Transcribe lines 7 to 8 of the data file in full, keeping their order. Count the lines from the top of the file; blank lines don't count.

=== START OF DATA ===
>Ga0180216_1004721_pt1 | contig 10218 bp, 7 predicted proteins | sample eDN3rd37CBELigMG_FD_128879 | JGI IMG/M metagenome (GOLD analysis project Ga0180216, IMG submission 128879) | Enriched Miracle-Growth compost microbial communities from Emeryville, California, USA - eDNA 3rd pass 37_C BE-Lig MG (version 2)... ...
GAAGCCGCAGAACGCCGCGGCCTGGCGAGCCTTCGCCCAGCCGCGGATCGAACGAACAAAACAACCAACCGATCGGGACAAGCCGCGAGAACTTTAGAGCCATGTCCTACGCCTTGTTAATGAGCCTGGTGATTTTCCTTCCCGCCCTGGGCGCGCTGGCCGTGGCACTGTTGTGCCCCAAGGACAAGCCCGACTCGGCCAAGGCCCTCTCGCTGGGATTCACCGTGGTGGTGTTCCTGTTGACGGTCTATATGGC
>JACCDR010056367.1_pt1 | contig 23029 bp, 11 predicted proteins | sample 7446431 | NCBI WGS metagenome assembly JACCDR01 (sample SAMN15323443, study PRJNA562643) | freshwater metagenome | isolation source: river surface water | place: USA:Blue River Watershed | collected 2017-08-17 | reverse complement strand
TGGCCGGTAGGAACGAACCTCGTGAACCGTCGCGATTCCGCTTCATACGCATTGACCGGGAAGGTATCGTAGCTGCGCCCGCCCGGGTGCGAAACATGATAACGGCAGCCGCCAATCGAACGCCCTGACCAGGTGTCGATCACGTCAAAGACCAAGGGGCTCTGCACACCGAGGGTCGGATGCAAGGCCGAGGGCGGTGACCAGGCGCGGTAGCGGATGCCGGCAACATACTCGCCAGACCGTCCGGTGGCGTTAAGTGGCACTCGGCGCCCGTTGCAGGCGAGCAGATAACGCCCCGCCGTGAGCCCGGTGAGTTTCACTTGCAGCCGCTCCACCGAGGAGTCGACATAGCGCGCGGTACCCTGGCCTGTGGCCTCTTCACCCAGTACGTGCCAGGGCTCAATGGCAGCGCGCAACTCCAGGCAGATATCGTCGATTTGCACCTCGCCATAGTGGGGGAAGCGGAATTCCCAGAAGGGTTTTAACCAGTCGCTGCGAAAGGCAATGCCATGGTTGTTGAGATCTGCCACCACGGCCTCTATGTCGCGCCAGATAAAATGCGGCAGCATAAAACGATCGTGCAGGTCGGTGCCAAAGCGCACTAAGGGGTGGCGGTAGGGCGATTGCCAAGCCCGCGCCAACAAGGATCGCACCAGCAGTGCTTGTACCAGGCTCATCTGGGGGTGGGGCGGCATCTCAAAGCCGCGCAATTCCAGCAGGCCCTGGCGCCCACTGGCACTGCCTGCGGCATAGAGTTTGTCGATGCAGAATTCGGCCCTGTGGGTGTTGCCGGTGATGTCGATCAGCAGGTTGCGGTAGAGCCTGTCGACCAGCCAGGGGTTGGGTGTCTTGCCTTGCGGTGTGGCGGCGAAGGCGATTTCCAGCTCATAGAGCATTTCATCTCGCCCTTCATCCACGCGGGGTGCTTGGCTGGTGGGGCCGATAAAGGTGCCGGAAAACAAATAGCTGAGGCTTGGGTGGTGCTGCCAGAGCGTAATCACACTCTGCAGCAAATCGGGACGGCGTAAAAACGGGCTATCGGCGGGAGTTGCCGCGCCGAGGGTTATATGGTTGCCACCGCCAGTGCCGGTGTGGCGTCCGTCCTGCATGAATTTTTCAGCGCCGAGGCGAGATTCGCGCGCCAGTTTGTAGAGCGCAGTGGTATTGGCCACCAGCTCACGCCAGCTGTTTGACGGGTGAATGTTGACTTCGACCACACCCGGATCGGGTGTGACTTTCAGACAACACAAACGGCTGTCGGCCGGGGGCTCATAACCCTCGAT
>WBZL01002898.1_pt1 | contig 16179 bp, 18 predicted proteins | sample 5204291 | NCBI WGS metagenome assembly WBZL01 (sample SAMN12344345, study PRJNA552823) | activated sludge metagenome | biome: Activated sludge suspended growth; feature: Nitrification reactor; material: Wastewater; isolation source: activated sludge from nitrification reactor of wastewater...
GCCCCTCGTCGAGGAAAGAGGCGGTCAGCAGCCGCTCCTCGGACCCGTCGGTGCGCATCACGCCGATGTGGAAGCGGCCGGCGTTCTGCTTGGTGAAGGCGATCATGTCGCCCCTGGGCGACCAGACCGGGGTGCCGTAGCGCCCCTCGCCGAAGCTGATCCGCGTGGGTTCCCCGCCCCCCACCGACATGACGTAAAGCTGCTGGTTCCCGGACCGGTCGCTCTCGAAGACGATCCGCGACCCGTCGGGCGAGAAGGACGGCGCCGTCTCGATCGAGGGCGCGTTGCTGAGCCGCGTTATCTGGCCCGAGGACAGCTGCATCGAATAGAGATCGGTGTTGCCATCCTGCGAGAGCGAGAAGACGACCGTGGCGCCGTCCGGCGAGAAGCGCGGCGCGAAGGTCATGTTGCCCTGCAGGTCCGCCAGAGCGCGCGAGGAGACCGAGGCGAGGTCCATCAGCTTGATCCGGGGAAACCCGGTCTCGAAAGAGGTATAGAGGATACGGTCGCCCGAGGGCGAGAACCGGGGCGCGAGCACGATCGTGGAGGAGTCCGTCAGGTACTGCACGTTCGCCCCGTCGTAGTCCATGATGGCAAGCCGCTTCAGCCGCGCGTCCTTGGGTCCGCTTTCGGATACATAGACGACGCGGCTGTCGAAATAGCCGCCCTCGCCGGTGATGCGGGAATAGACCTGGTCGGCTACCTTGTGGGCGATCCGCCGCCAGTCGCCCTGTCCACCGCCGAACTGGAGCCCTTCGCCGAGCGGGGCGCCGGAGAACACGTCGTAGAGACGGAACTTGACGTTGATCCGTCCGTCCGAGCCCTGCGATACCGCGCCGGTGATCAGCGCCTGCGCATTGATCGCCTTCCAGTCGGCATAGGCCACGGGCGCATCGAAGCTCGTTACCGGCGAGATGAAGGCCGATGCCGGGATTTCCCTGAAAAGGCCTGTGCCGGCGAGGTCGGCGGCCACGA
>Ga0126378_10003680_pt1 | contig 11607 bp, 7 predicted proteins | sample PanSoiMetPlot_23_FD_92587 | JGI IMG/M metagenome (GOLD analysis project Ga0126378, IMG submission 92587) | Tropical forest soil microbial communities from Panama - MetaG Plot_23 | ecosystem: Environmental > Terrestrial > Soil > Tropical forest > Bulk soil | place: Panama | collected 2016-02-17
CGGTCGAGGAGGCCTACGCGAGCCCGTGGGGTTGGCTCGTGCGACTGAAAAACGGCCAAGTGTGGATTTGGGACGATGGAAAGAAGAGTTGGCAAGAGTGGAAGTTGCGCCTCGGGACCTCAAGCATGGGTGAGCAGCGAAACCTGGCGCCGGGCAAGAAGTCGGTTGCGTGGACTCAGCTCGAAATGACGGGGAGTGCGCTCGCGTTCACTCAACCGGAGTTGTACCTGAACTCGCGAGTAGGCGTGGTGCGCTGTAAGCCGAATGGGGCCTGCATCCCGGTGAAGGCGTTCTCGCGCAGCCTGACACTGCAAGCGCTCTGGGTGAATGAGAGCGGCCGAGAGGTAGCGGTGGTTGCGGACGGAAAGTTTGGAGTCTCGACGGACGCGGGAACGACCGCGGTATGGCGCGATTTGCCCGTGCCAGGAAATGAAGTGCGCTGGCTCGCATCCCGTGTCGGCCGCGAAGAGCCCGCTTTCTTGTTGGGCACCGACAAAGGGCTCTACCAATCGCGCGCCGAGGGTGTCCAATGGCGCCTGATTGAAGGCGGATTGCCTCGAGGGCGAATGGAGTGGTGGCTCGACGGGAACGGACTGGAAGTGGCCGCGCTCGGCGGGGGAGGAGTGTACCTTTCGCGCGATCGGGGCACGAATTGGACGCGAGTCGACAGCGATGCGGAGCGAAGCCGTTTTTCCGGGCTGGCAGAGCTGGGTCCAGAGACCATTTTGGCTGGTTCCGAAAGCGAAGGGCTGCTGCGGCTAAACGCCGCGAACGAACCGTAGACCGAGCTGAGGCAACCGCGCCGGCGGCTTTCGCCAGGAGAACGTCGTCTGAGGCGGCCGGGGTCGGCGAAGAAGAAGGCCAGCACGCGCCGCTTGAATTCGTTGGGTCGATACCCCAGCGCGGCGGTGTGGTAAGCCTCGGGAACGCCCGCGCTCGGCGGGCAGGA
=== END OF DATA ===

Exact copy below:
>Ga0126378_10003680_pt1 | contig 11607 bp, 7 predicted proteins | sample PanSoiMetPlot_23_FD_92587 | JGI IMG/M metagenome (GOLD analysis project Ga0126378, IMG submission 92587) | Tropical forest soil microbial communities from Panama - MetaG Plot_23 | ecosystem: Environmental > Terrestrial > Soil > Tropical forest > Bulk soil | place: Panama | collected 2016-02-17
CGGTCGAGGAGGCCTACGCGAGCCCGTGGGGTTGGCTCGTGCGACTGAAAAACGGCCAAGTGTGGATTTGGGACGATGGAAAGAAGAGTTGGCAAGAGTGGAAGTTGCGCCTCGGGACCTCAAGCATGGGTGAGCAGCGAAACCTGGCGCCGGGCAAGAAGTCGGTTGCGTGGACTCAGCTCGAAATGACGGGGAGTGCGCTCGCGTTCACTCAACCGGAGTTGTACCTGAACTCGCGAGTAGGCGTGGTGCGCTGTAAGCCGAATGGGGCCTGCATCCCGGTGAAGGCGTTCTCGCGCAGCCTGACACTGCAAGCGCTCTGGGTGAATGAGAGCGGCCGAGAGGTAGCGGTGGTTGCGGACGGAAAGTTTGGAGTCTCGACGGACGCGGGAACGACCGCGGTATGGCGCGATTTGCCCGTGCCAGGAAATGAAGTGCGCTGGCTCGCATCCCGTGTCGGCCGCGAAGAGCCCGCTTTCTTGTTGGGCACCGACAAAGGGCTCTACCAATCGCGCGCCGAGGGTGTCCAATGGCGCCTGATTGAAGGCGGATTGCCTCGAGGGCGAATGGAGTGGTGGCTCGACGGGAACGGACTGGAAGTGGCCGCGCTCGGCGGGGGAGGAGTGTACCTTTCGCGCGATCGGGGCACGAATTGGACGCGAGTCGACAGCGATGCGGAGCGAAGCCGTTTTTCCGGGCTGGCAGAGCTGGGTCCAGAGACCATTTTGGCTGGTTCCGAAAGCGAAGGGCTGCTGCGGCTAAACGCCGCGAACGAACCGTAGACCGAGCTGAGGCAACCGCGCCGGCGGCTTTCGCCAGGAGAACGTCGTCTGAGGCGGCCGGGGTCGGCGAAGAAGAAGGCCAGCACGCGCCGCTTGAATTCGTTGGGTCGATACCCCAGCGCGGCGGTGTGGTAAGCCTCGGGAACGCCCGCGCTCGGCGGGCAGGA